In this chapter of our Annual Insurance Review 2019, we look at the main developments in 2018 and expected issues in 2019 for regulatory.
Key developments in 2018
2018 represented a significant shift in the regulatory landscape in the UK insurance market.
Rules implemented this year affecting the insurance market have both increased the amount of regulation and made it more prescriptive in nature. This, together with seemingly more energetic regulators and the introduction of new rules on individual accountability in late 2018 and 2019, means that regulatory compliance will be critical both at a firm and an individual level. This increased regulation and other key developments, such as Brexit, are impacting the structure of the market and firms' policies, systems, strategies and business plans. The full effect of this is likely to be felt throughout the course of next year and beyond.
2018 was to begin with the implementation of the insurance distribution directive (IDD) but, given the amount of work required at a regulator and firm level, this was deferred until October. This delay was welcomed by many as an opportunity to focus on the implementation of GDPR, the European General Data Protection Regulation, which came into force in May.
IDD was implemented in October, introducing some significant changes affecting insurers, brokers (retail and wholesale) and other market participants. Among the changes are: revised pre-contract disclosure rules including remuneration disclosures for brokers, other distributors and insurers; new product information rules such as a requirement for consumers to receive a standardised information document (the IPID) and commercial customers to receive a policy summary; a new product governance regime setting out prescriptive rules on how products should be designed, approved, tested and distributed; requirements for employees involved in distribution to be of good repute and carry out professional training; and a new obligation for firms to act in the customer's best interests – an example of rule-based regulation to work alongside the existing, and similar, principle to treat customers fairly.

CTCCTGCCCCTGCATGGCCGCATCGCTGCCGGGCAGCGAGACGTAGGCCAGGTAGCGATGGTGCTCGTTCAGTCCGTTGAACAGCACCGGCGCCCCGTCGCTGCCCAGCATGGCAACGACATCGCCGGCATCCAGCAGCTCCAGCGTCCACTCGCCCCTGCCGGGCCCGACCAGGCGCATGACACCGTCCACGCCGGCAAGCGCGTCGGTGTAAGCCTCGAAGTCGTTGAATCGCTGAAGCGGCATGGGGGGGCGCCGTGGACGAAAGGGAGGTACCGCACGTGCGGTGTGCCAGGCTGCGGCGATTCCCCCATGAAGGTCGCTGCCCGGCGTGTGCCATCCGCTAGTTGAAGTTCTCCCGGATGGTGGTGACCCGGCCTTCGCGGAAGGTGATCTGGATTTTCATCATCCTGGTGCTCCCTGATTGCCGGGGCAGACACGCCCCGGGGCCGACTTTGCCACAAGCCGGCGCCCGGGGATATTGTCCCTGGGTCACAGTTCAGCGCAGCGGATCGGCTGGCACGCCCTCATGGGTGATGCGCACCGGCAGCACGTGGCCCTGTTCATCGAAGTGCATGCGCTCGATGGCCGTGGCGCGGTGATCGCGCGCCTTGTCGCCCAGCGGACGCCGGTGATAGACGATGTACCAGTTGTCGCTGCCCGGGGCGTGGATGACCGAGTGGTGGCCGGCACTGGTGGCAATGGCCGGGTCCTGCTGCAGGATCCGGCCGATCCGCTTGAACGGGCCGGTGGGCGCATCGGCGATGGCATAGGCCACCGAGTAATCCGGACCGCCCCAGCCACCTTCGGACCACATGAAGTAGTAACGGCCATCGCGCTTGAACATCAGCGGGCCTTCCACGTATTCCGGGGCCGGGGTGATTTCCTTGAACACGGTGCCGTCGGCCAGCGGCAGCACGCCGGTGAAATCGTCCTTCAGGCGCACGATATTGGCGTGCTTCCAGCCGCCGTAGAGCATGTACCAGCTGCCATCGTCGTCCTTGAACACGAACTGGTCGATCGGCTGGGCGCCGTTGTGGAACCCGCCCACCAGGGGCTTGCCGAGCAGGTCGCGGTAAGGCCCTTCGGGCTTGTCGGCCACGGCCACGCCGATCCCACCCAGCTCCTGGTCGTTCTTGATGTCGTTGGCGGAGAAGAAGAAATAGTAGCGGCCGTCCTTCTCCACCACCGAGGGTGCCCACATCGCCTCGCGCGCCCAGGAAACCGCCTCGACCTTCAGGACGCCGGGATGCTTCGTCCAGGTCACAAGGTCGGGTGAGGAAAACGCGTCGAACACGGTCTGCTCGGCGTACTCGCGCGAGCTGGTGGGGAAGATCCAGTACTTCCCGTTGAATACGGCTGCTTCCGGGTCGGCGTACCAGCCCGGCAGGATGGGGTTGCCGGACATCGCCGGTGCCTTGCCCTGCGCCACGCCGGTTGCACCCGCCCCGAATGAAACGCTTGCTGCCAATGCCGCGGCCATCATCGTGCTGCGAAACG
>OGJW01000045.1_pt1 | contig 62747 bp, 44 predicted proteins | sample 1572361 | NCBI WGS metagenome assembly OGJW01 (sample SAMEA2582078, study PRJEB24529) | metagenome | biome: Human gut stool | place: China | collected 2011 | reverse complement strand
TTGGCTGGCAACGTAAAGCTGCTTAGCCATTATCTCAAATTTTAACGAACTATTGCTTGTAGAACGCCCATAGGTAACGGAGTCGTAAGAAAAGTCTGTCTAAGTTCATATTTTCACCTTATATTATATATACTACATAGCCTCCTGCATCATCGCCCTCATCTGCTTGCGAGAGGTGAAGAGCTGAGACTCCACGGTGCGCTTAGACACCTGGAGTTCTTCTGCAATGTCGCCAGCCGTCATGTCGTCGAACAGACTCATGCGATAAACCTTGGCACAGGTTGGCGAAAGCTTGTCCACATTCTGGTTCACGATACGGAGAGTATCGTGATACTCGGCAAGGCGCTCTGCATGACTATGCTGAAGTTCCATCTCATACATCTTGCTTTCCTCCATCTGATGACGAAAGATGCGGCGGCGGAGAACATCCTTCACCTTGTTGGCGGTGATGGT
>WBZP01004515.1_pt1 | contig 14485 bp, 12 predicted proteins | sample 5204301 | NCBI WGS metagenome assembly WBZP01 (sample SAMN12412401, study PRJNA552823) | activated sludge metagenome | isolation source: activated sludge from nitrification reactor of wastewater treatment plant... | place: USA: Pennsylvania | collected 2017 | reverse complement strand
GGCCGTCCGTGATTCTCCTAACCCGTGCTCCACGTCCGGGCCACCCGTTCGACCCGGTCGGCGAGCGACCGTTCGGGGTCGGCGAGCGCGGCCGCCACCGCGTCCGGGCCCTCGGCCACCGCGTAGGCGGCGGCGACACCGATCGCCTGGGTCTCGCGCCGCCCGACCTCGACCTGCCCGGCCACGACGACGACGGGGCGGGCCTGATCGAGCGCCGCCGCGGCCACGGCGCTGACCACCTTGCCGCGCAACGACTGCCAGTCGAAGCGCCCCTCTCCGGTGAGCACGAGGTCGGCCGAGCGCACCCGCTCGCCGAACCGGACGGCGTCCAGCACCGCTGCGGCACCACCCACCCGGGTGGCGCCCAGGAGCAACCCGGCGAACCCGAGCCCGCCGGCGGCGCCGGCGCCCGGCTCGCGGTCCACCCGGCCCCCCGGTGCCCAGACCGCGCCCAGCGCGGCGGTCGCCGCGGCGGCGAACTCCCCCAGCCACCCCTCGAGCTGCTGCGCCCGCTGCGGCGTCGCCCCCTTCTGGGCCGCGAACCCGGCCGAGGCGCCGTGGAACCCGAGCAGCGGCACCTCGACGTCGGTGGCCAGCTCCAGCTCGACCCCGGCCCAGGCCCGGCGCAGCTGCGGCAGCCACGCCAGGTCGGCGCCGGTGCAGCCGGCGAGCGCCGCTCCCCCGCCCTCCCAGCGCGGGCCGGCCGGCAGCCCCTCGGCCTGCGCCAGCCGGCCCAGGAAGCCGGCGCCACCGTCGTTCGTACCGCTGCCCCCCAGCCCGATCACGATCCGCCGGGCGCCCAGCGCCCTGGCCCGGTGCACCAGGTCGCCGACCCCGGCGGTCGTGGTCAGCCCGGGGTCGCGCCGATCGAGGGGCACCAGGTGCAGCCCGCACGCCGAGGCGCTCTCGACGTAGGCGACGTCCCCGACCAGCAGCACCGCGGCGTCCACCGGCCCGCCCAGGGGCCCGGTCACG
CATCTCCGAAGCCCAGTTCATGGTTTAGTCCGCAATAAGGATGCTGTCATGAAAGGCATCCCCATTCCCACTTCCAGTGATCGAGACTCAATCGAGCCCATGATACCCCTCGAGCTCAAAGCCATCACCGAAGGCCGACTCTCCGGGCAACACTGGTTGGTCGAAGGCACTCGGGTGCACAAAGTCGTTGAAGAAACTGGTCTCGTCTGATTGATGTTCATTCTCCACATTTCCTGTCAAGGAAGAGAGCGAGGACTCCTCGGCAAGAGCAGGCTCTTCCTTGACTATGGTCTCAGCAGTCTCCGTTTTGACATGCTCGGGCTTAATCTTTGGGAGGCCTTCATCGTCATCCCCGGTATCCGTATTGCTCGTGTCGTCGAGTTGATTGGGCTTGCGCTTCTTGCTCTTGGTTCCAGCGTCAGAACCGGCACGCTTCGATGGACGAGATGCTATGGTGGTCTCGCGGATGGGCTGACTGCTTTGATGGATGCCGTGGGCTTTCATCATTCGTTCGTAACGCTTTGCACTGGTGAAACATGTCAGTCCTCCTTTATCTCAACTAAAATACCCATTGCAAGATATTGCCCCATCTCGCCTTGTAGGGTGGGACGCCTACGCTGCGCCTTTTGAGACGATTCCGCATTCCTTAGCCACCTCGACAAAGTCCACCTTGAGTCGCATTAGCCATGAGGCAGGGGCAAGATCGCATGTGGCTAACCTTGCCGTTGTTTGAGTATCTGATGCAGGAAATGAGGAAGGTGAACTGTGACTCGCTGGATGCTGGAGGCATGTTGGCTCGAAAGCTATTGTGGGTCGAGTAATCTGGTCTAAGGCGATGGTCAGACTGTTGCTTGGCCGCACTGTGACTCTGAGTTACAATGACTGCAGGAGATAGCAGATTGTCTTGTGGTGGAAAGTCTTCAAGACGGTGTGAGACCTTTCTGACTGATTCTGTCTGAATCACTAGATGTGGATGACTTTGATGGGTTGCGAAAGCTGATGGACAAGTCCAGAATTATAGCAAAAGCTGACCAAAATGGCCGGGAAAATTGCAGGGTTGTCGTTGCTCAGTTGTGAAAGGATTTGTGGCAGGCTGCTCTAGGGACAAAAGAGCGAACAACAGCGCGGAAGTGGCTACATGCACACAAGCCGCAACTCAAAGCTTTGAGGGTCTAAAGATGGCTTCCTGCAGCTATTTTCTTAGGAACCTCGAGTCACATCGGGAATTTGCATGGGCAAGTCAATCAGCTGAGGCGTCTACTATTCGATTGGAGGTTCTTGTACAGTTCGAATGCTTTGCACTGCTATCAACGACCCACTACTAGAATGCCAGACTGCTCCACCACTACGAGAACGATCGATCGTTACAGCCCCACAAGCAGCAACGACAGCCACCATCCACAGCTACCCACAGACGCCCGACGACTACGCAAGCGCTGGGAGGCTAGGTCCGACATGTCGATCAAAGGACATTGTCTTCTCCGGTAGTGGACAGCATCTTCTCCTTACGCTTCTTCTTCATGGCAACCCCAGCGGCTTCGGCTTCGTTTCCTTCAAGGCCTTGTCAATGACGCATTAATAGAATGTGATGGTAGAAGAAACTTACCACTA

What to look out for in 2019
Depending on the outcome of Brexit, 2019 may bring less in the way of regulatory change for the insurance market in comparison with 2018. There are still a few significant items to look out for, including the Financial Conduct Authority's (FCA) Interim Report to its Wholesale Insurance Brokers Market Study, due in the first quarter of the year, and the Lloyd's study into broker remuneration practices, which is expected to be completed in 2019. So far, there are no real clues as to the likely outcome of these studies so it remains a matter of speculation as to the impact they may have.
One key development, spanning late 2018 and 2019, is the FCA's Senior Managers and Certification Regime (SM&CR). This places an increased level of personal accountability and obligations on almost all personnel working in the insurance market. It demands that all staff not only have a clear understanding of their role in the business but also that they comply with new conduct rules. A higher level of conduct rules applies to more senior employees. The new SM&CR will represent an enhancement and development for insurers already subject to the Senior Insurance Managers Regime. Brokers and other firms regulated only by the FCA (including FCA-regulated managing general agents) on the other hand will be less familiar and will need to comply by December 2019.
Authored by Rob Paine.
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